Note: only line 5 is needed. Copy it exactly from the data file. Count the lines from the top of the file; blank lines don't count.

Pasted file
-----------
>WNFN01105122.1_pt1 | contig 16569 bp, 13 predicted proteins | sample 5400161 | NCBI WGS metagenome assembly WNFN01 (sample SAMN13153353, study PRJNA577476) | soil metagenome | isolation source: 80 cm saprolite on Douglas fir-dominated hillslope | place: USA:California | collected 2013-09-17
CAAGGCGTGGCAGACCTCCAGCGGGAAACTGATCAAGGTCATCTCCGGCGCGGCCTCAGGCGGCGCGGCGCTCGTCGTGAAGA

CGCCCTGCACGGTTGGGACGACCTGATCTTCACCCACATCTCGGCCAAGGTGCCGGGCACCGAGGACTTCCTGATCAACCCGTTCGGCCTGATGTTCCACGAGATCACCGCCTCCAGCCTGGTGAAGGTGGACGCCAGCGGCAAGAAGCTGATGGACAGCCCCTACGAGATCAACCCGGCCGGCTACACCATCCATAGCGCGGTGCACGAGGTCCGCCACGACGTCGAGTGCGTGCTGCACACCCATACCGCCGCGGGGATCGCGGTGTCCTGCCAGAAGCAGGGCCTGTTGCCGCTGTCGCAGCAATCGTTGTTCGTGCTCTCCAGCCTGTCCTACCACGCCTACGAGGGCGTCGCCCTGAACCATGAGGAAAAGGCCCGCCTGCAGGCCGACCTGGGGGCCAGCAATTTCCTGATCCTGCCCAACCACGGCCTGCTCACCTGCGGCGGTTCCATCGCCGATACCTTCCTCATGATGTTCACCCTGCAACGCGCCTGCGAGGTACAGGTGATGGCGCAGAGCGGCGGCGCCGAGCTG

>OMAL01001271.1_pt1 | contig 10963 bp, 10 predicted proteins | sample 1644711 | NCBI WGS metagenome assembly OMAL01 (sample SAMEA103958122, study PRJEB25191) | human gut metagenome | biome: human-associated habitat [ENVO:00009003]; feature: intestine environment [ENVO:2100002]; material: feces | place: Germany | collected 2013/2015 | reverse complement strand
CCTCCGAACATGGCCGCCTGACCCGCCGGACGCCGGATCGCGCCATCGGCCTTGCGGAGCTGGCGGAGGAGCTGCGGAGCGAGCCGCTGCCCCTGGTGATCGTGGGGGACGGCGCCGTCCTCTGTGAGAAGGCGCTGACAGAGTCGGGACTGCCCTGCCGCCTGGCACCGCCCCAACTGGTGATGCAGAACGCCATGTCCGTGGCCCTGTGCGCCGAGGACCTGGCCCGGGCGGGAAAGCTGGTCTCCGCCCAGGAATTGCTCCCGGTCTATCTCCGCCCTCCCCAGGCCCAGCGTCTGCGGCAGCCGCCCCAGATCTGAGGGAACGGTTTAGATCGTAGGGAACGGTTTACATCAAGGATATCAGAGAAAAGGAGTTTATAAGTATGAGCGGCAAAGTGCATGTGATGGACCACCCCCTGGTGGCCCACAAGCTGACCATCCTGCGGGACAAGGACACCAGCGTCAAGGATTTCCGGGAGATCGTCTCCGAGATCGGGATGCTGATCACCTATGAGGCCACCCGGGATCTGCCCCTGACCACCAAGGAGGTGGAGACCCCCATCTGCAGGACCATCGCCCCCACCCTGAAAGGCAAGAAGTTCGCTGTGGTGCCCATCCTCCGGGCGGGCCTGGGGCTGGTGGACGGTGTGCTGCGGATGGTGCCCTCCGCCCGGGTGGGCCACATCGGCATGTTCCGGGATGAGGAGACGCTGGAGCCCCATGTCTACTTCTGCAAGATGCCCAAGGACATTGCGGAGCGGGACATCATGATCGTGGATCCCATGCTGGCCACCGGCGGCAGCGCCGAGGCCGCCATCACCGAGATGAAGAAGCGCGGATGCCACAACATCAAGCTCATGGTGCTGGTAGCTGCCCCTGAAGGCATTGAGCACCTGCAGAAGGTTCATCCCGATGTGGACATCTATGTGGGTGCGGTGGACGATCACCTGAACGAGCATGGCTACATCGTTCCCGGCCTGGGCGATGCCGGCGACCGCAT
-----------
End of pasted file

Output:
CCTCCGAACATGGCCGCCTGACCCGCCGGACGCCGGATCGCGCCATCGGCCTTGCGGAGCTGGCGGAGGAGCTGCGGAGCGAGCCGCTGCCCCTGGTGATCGTGGGGGACGGCGCCGTCCTCTGTGAGAAGGCGCTGACAGAGTCGGGACTGCCCTGCCGCCTGGCACCGCCCCAACTGGTGATGCAGAACGCCATGTCCGTGGCCCTGTGCGCCGAGGACCTGGCCCGGGCGGGAAAGCTGGTCTCCGCCCAGGAATTGCTCCCGGTCTATCTCCGCCCTCCCCAGGCCCAGCGTCTGCGGCAGCCGCCCCAGATCTGAGGGAACGGTTTAGATCGTAGGGAACGGTTTACATCAAGGATATCAGAGAAAAGGAGTTTATAAGTATGAGCGGCAAAGTGCATGTGATGGACCACCCCCTGGTGGCCCACAAGCTGACCATCCTGCGGGACAAGGACACCAGCGTCAAGGATTTCCGGGAGATCGTCTCCGAGATCGGGATGCTGATCACCTATGAGGCCACCCGGGATCTGCCCCTGACCACCAAGGAGGTGGAGACCCCCATCTGCAGGACCATCGCCCCCACCCTGAAAGGCAAGAAGTTCGCTGTGGTGCCCATCCTCCGGGCGGGCCTGGGGCTGGTGGACGGTGTGCTGCGGATGGTGCCCTCCGCCCGGGTGGGCCACATCGGCATGTTCCGGGATGAGGAGACGCTGGAGCCCCATGTCTACTTCTGCAAGATGCCCAAGGACATTGCGGAGCGGGACATCATGATCGTGGATCCCATGCTGGCCACCGGCGGCAGCGCCGAGGCCGCCATCACCGAGATGAAGAAGCGCGGATGCCACAACATCAAGCTCATGGTGCTGGTAGCTGCCCCTGAAGGCATTGAGCACCTGCAGAAGGTTCATCCCGATGTGGACATCTATGTGGGTGCGGTGGACGATCACCTGAACGAGCATGGCTACATCGTTCCCGGCCTGGGCGATGCCGGCGACCGCAT